SAN JOSE, Calif. — The first thing locals mention are the homeless who line the streets of densely populated city blocks. They sleep restlessly in RVs; in vast encampments under the freeway; in tents in front of artisan coffee shops; on scraps of cardboard and discarded mattresses; on subway car seats that lurch from one end of town to another.
This is the Bay Area in 2020, infamous for its homelessness crisis and rising inequality, where the gulf between the rich and the poor can be seen every day on the street. Tents are propped up in front of swanky restaurants and boutique gyms; the impoverished pick through techies’ trash; misery laps up against luxury, all while the elements rage — fires, earthquakes, drought.
I finally returned to this place, where I was born and bred, as a journalist last June, after spending years away reporting in North Carolina, Washington D.C., Honduras, Mexico, Colombia and Argentina.
Yet my homecoming was fraught. Just a few months before I moved back, I lost my best friend to a traumatic and unexpected death. When I got there, I was overwhelmed by my grief and terrified of what I would find in a place built on 28 years of our shared history, from our local Thai haunts to Berkeley’s Tilden Park and the campgrounds of Big Sur.
But quickly the Bay Area itself demanded my attention. Spread across nine Pacific coast counties, it commands an immense physical space and, as home to Silicon Valley, it has a particular weight in the popular imagination. It still looked the same to me as when I left in 2006, with its glorious ocean vistas, winding hills and abundant gardens, but it was profoundly different. Skyrocketing rents, homelessness, rising inequality, a migrating creative class — these are the concerns foremost on many local minds. Local and national outlets debate whether San Francisco could be fixed at all — or claimed the city was irrevocably broken.
My job brings me into close contact with all of these problems, reacquainting me with my hometown through the occasional fog of grief. As I reported in my early months on the beat, the gap between the haves and have-nots in California is growing ever larger, with the top 5% of households in places like San Francisco County earning an average of $808,105, compared to $16,184 for the lowest 20%. More than half of Latinos, who make up nearly 40% of the state population, struggle to make ends meet at all. Meanwhile, homelessness is on the rise. From 2017 to 2019, it increased by 47% in Oakland, California, while, in Sunnyvale, it surged by 147% over the same time period. The housing crisis is creating a new breed of super-commuters, who spend hours navigating the region’s maze of highways each day.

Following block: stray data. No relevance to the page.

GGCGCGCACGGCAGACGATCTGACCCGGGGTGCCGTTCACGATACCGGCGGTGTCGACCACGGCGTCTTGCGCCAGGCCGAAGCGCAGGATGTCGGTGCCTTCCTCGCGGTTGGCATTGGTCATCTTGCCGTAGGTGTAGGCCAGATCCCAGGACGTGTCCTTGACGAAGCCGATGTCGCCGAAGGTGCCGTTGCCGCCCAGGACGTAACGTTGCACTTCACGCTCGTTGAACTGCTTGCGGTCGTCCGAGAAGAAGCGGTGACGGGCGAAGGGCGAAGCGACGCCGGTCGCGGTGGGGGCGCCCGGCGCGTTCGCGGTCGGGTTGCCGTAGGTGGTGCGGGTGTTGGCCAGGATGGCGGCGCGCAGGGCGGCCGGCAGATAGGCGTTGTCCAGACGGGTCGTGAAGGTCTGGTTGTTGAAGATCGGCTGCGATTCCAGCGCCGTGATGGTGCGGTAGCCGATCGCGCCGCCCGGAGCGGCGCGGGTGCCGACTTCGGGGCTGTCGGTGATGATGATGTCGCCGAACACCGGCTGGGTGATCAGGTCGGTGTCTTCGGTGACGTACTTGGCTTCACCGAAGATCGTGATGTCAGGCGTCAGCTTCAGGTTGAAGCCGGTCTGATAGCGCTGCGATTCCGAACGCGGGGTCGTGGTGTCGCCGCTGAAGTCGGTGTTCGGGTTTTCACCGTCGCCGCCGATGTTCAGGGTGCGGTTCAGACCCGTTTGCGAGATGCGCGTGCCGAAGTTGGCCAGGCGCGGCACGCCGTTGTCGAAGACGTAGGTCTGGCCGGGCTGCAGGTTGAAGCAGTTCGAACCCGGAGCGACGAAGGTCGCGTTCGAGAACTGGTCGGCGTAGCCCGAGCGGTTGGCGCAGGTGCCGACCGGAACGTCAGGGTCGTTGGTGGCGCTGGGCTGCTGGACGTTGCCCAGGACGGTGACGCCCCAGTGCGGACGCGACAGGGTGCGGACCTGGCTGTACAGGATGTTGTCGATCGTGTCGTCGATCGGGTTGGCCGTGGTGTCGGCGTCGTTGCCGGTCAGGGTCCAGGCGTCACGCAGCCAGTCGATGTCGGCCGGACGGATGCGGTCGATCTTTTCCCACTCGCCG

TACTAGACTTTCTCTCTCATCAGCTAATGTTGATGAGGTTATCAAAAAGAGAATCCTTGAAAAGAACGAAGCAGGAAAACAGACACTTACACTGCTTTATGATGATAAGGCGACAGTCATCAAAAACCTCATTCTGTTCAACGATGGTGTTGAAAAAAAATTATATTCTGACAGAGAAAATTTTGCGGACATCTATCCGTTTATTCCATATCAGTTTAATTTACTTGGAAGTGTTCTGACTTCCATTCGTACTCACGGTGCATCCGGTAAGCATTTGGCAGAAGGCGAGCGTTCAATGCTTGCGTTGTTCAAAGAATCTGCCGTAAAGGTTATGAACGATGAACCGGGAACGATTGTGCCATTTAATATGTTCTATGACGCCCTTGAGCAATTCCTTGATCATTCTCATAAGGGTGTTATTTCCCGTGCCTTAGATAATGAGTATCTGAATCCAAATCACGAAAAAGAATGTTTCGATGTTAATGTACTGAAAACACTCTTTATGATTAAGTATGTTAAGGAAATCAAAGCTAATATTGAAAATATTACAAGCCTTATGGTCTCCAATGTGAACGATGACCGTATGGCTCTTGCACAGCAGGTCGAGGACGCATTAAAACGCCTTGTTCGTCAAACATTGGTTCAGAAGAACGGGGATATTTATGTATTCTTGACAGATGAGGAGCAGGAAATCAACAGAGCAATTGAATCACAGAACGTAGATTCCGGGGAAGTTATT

Given such challenges, I decided to focus my reporting on the creative solutions people were developing to live, survive and thrive here.
I met people like Adelle Amador, who has spent the last few years living in cars and motels with her husband and children because they can’t find stable housing. They benefited from a program I profiled that provides the simple necessity of a mailing address to homeless people in the high-tech hub of San Jose, so they can receive updates on housing, jobs and other programs. After the story ran on the front page of the Mercury News, similar programs across the country sprung up to fill the same void.
In Santa Cruz County, I spoke to Ernestina Solorio, a single mother struggling to make ends meet on her farmworker salary. She stopped by an underground food bank for farm workers living in poverty who were too scared to go to public food banks for fear of immigration raids. I met her in an alleyway and spent the day talking to farmworkers who couldn’t afford to eat the food they harvest. One farmworker who volunteers with the food bank told me she has trouble surviving on her salary, stretching her paychecks between rent, her children, food, and her mother back in Mexico. She knows what it’s like to earn so little, so she helps others.
Farther down the coast, in Half Moon Bay, I covered the city as it rallied behind nearly 200 farm workers who were losing their jobs at a century-old Japanese American flower company, owned by the Higaki family. In the face of an increasingly global, competitive flower market and changing regional economy, people who had been at the company for decades were helping their colleagues find hope and new jobs. They have to move forward, one worker told me.
Sometimes, I imagine sharing these conversations with my friend, adding what I suspect would be her witty, idiosyncratic insight into the question of the Bay Area’s fate. I imagine she would have been moved by the stories in the pages of our newspaper.
Many of these conversations have eased my mourning, reminding me that the Bay Area is more than a place of grief and abandoned memories. It’s a place straddling the edge of a precipice–breaking, rebuilding and surviving.
Erica Hellerstein is a Report for America corps member, covering the Bay Area for The Mercury News. This dispatch is part of a series called “On the Ground,” supported by The GroundTruth Project. Follow her on Twitter: @E_Hellerstein.